Archive for Ken Barris

Houellebecq’s Lanzarote: talk about a waste of time

Posted in book, Ken Barris, review, richard kunzmann, writing with tags , , , , , , , , , , , , , on May 23, 2009 by richardkunzmann

I judge a book by its cover; I also judge it by its author and what he or she has written before, which is why I picked up Lanzarote, along with the rest of Houellebecq’s work, after reading that mind-blowing novel Atomised. Atomised

Except, in retrospect I should perhaps read some Amazon reviews first.

What an utterly shit book this is! I cannot express myself strong enough, more so because I feel betrayed by the standard I’ve come to expect from Houellebecq. I feel more betrayed than I did by the last two volumes of Stephen King’s Gunslinger series. We’re talking about simple trading standards here. When I buy a Mercedes I certainly don’t expect to have a Skoda dumped at my door.

LanzaroteLanzarote begins with an interesting take on the tourism industry: it’s not only about escapism; its existence is evidence of how sad we’ve become that we must flock to some destination to derive meaning from life. The protagonist’s life is utterly void of something to do, so he flies to Lanzarote without knowing exactly what he wants to do there either. On the island he meets Rudi, a police officer from Luxembourg, who also doesn’t quite know what to do with himself. Thus, two pessimists become a pair, though they aren’t particularly fond of each, and you guessed it … they don’t really know what to do around each other.

The landscape of Lanzarote, and the cheap tourist dives along its coast, come to embody that empty inner world. When the two men meet two German lesbians who are up for a straight shag with the protagonist, one gets a sense of how far reduced all their lives have become. Like hamsters in a cage, fucking in the boring expanse of sawdust, just to while away the time. Michel Houellebecq

Fine, fine, fine. I can see all that. But if you’re going to write a novel and charge me £6 for it, please just make it’s about something. A ninety page diatribe on boredom and the emptiness of our human pursuits is, well, boring. The best part of this ridiculous novella is the colour photos.

A book that is more meaningful and in a similar vein is Ken Barris’s What Kind of Child. Not the greatest, but similar themes, a similar mood of perpetual melancholy, and oh so much more readable.

And if you don’t trust me on this one, check out the ratings on Amazon and Goodreads.

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Review: What Kind of Child, Ken Barris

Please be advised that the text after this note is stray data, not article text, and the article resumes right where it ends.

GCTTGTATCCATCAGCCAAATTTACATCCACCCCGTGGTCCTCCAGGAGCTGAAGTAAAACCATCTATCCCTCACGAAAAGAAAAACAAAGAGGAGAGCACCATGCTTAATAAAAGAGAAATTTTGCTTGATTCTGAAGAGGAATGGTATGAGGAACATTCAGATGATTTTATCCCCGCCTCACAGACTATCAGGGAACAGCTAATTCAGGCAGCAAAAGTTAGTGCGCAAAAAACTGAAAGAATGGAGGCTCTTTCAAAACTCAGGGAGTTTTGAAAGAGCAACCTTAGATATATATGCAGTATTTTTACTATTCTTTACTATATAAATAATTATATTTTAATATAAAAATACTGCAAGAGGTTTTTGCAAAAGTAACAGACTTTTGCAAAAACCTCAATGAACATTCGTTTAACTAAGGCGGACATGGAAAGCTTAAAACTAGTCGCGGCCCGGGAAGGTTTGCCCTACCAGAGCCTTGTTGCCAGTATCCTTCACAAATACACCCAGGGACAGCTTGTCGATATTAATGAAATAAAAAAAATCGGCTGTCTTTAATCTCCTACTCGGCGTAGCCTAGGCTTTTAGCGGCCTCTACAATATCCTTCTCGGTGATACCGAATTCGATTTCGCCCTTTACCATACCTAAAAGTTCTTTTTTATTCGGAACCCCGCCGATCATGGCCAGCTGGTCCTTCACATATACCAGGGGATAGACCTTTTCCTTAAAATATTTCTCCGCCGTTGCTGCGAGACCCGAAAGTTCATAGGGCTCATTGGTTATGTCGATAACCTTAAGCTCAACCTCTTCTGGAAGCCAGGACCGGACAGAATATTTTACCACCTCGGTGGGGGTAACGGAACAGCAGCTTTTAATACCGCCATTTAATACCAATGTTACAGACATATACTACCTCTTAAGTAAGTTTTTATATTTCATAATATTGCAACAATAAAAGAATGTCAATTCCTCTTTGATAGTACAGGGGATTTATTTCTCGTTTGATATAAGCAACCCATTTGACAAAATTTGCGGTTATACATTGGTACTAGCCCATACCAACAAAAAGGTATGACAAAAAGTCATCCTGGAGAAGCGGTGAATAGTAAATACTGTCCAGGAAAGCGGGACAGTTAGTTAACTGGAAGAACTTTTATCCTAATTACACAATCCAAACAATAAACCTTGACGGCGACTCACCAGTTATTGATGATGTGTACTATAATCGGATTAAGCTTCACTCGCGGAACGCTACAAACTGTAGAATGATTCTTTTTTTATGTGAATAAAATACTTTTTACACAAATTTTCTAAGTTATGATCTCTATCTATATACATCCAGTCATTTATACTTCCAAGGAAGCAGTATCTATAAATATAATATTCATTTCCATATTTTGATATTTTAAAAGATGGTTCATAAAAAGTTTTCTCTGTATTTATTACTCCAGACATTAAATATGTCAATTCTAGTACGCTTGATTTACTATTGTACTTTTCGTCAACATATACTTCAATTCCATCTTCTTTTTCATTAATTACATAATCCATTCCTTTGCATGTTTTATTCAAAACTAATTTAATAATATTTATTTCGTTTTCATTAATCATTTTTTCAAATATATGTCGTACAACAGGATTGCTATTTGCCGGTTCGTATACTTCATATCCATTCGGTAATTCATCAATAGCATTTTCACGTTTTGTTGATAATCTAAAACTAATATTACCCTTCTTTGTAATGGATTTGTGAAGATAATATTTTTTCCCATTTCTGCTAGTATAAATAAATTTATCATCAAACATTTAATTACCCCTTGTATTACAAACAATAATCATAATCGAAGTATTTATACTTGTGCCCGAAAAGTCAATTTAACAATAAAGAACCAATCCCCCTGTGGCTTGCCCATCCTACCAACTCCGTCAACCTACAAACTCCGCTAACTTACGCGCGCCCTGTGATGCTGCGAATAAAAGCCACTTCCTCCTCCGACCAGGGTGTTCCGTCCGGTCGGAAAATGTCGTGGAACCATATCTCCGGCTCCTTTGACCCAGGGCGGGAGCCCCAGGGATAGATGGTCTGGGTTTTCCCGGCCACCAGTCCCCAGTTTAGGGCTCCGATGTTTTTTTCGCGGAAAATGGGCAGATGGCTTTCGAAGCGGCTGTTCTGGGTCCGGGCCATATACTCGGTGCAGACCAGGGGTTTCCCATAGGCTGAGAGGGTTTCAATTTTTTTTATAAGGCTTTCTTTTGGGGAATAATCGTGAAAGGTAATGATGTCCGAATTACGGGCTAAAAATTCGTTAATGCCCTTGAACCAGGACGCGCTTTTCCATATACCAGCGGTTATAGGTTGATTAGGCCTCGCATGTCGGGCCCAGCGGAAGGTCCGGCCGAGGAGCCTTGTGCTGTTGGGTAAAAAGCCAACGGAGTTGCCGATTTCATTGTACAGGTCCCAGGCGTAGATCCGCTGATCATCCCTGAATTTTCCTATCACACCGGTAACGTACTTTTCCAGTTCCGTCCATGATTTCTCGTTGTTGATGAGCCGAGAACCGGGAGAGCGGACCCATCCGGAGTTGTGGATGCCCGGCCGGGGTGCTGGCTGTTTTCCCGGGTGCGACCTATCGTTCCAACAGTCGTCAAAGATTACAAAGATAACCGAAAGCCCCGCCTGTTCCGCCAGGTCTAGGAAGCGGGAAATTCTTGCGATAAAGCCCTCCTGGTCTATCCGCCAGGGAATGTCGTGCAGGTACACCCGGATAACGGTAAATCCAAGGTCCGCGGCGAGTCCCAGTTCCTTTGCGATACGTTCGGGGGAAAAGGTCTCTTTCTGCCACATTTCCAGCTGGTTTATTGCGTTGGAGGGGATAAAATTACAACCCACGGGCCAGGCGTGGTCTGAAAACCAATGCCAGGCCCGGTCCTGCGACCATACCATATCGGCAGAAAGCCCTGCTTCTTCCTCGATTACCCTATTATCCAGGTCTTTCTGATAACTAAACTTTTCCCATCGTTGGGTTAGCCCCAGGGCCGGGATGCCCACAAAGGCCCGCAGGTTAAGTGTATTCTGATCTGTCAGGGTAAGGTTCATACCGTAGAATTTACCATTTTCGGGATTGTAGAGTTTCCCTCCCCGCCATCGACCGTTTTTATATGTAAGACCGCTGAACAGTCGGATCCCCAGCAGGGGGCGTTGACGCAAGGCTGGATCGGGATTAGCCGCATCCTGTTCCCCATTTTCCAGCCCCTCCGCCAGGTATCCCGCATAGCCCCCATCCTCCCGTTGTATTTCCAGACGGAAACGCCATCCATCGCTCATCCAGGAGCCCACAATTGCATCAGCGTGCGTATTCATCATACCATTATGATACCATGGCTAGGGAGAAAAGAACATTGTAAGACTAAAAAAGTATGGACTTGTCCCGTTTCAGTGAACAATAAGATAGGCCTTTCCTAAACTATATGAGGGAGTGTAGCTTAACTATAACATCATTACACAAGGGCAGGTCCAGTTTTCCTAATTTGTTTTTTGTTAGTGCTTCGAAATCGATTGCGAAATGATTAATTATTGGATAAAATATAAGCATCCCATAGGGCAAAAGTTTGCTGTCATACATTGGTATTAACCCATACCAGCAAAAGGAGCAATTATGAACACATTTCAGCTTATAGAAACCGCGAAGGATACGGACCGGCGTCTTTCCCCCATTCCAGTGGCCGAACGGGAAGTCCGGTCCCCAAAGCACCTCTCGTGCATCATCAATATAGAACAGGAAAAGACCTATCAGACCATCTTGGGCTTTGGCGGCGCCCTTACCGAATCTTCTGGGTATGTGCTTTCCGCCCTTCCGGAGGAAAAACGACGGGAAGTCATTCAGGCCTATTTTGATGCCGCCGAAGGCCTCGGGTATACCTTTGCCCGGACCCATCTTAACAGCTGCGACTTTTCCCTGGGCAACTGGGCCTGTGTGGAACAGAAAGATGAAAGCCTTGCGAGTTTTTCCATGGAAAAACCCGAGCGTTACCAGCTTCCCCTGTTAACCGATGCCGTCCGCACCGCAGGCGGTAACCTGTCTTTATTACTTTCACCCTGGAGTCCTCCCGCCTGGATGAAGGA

Posted in African fiction, book, Cain Prize, review, South Africa, South African writers, writing with tags , , , , , , , on May 5, 2009 by richardkunzmann

what-kind-of-child Ken Barris is a South African author to watch. His catalogue of literary awards attests to this: the M-Net Book Prize, the Ingrid Jonker Prize, the Sydney Clouts Award, the Vita Award, a short-listing for the Caine Prize for Writing in Africa. But listing his achievements to drum up support for What Kind of Child is entirely unnecessary. From the outset of Barris’s fourth book, one is drawn in by the plain language, the effortless vivid descriptions. The novel breaks away from stereotypical conventions that permeate much of our literature today. Yes, this novel does touch on race, crime and class, like most South African stories, but its evocation of an unattractive society consumed by alienation extends well beyond the benchmark.

The narrative loosely follows three main protagonists: Bernal Díaz del Castillo, a dying tattoo artist who believes he was once a Spanish Conquistador; Luke Turner, a self-loathing libertine with an unusual appetite for women, cooking and death; and Malibongwe Joyini, a joyless child doomed to a hopeless life as a street urchin. Through their eyes we experience an unembellished Cape Town, fraught with perpetual exhaust fumes, forgotten historical sites, and drifters. Barris’s characters come into contact with each other without ever making contact; the protagonists’ relations are rendered meaningless by their inability to fully express themselves and their histories.
The novel evokes questions about the futility of living, its essential mundanity: life and death are unremarkable in the city. Even miraculous occurrences like the appearance of pterosaurs over Table Mountain are dulled by the all-pervasive anomie.

The tale is disquieting as it is bleak, more so because there seems to be nothing of value in the future for our protagonists. It seems that the author is asking this question about South African society, even its literature: are we so shackled by our personal and social history that the future is utterly stifled? The title of the novel embodies this question in the form of a question of its own: What Kind of Child… Its implied ellipsis allows the author to explore the nature of a familiar theme, namely Destiny.

One might ask why buy a book that paints such a dismal picture of Cape Town and its inhabitants, that seemingly conveys nothing but despair. The subject matter may be dark and gloomy, but the beauty of the author’s language provides a perfect counterbalance. Barris’s writing is economic and precise; it allows the reader to read both what is stated and not stated, which creates an incredibly rich narrative. His descriptions, from tastes and smells in the kitchen, to the rasping caresses of lovers, and the minutiae of people’s faces and bodies, are remarkably sensuous – a trait which is not often evident in male writers. His words make the reader’s journey through this disquieting underworld an enjoyable experience.

ken-barris Ken Barris’s writing turns the lives of unremarkable people into a remarkable book; it moulds the ordinary into something extraordinary, and impresses upon the audience a range of emotions that linger long after the last line has been read.